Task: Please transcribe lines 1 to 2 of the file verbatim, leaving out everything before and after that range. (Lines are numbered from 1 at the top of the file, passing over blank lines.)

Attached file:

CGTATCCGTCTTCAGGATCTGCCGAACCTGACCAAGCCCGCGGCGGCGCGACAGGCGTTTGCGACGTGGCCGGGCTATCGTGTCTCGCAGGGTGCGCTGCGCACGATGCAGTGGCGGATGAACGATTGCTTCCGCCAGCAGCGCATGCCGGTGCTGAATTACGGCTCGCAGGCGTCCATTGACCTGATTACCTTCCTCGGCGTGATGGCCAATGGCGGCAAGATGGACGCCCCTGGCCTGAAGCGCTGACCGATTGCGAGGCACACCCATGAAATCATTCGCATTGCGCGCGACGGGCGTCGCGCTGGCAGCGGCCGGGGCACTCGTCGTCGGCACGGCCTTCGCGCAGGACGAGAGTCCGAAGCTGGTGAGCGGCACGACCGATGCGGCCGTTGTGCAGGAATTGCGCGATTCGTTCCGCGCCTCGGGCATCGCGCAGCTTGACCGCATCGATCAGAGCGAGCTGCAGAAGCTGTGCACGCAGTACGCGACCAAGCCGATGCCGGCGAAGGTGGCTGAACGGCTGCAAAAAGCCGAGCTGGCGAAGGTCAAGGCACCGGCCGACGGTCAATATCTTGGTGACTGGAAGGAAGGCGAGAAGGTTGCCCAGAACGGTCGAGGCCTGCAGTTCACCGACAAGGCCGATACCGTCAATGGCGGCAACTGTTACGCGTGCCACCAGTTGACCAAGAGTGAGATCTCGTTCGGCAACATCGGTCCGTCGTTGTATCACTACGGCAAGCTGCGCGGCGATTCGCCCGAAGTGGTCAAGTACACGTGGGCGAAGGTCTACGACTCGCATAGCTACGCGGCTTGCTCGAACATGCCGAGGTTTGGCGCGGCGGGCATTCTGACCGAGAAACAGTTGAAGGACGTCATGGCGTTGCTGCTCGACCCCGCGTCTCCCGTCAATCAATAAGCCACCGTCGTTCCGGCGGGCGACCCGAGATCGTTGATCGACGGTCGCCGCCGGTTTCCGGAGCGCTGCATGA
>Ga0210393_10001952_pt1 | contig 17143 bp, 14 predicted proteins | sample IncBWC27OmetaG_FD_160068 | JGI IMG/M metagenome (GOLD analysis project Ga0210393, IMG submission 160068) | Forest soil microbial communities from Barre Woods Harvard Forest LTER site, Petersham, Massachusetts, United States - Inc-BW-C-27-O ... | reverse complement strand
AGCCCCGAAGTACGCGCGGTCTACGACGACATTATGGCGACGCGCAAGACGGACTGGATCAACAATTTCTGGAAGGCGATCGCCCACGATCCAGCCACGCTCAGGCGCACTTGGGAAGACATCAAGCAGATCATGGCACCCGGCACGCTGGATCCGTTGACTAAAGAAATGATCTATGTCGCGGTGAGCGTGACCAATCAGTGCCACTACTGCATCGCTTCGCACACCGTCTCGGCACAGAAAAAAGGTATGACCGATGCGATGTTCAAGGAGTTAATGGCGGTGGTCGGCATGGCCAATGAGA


CGTATCCGTCTTCAGGATCTGCCGAACCTGACCAAGCCCGCGGCGGCGCGACAGGCGTTTGCGACGTGGCCGGGCTATCGTGTCTCGCAGGGTGCGCTGCGCACGATGCAGTGGCGGATGAACGATTGCTTCCGCCAGCAGCGCATGCCGGTGCTGAATTACGGCTCGCAGGCGTCCATTGACCTGATTACCTTCCTCGGCGTGATGGCCAATGGCGGCAAGATGGACGCCCCTGGCCTGAAGCGCTGACCGATTGCGAGGCACACCCATGAAATCATTCGCATTGCGCGCGACGGGCGTCGCGCTGGCAGCGGCCGGGGCACTCGTCGTCGGCACGGCCTTCGCGCAGGACGAGAGTCCGAAGCTGGTGAGCGGCACGACCGATGCGGCCGTTGTGCAGGAATTGCGCGATTCGTTCCGCGCCTCGGGCATCGCGCAGCTTGACCGCATCGATCAGAGCGAGCTGCAGAAGCTGTGCACGCAGTACGCGACCAAGCCGATGCCGGCGAAGGTGGCTGAACGGCTGCAAAAAGCCGAGCTGGCGAAGGTCAAGGCACCGGCCGACGGTCAATATCTTGGTGACTGGAAGGAAGGCGAGAAGGTTGCCCAGAACGGTCGAGGCCTGCAGTTCACCGACAAGGCCGATACCGTCAATGGCGGCAACTGTTACGCGTGCCACCAGTTGACCAAGAGTGAGATCTCGTTCGGCAACATCGGTCCGTCGTTGTATCACTACGGCAAGCTGCGCGGCGATTCGCCCGAAGTGGTCAAGTACACGTGGGCGAAGGTCTACGACTCGCATAGCTACGCGGCTTGCTCGAACATGCCGAGGTTTGGCGCGGCGGGCATTCTGACCGAGAAACAGTTGAAGGACGTCATGGCGTTGCTGCTCGACCCCGCGTCTCCCGTCAATCAATAAGCCACCGTCGTTCCGGCGGGCGACCCGAGATCGTTGATCGACGGTCGCCGCCGGTTTCCGGAGCGCTGCATGA
>Ga0210393_10001952_pt1 | contig 17143 bp, 14 predicted proteins | sample IncBWC27OmetaG_FD_160068 | JGI IMG/M metagenome (GOLD analysis project Ga0210393, IMG submission 160068) | Forest soil microbial communities from Barre Woods Harvard Forest LTER site, Petersham, Massachusetts, United States - Inc-BW-C-27-O ... | reverse complement strand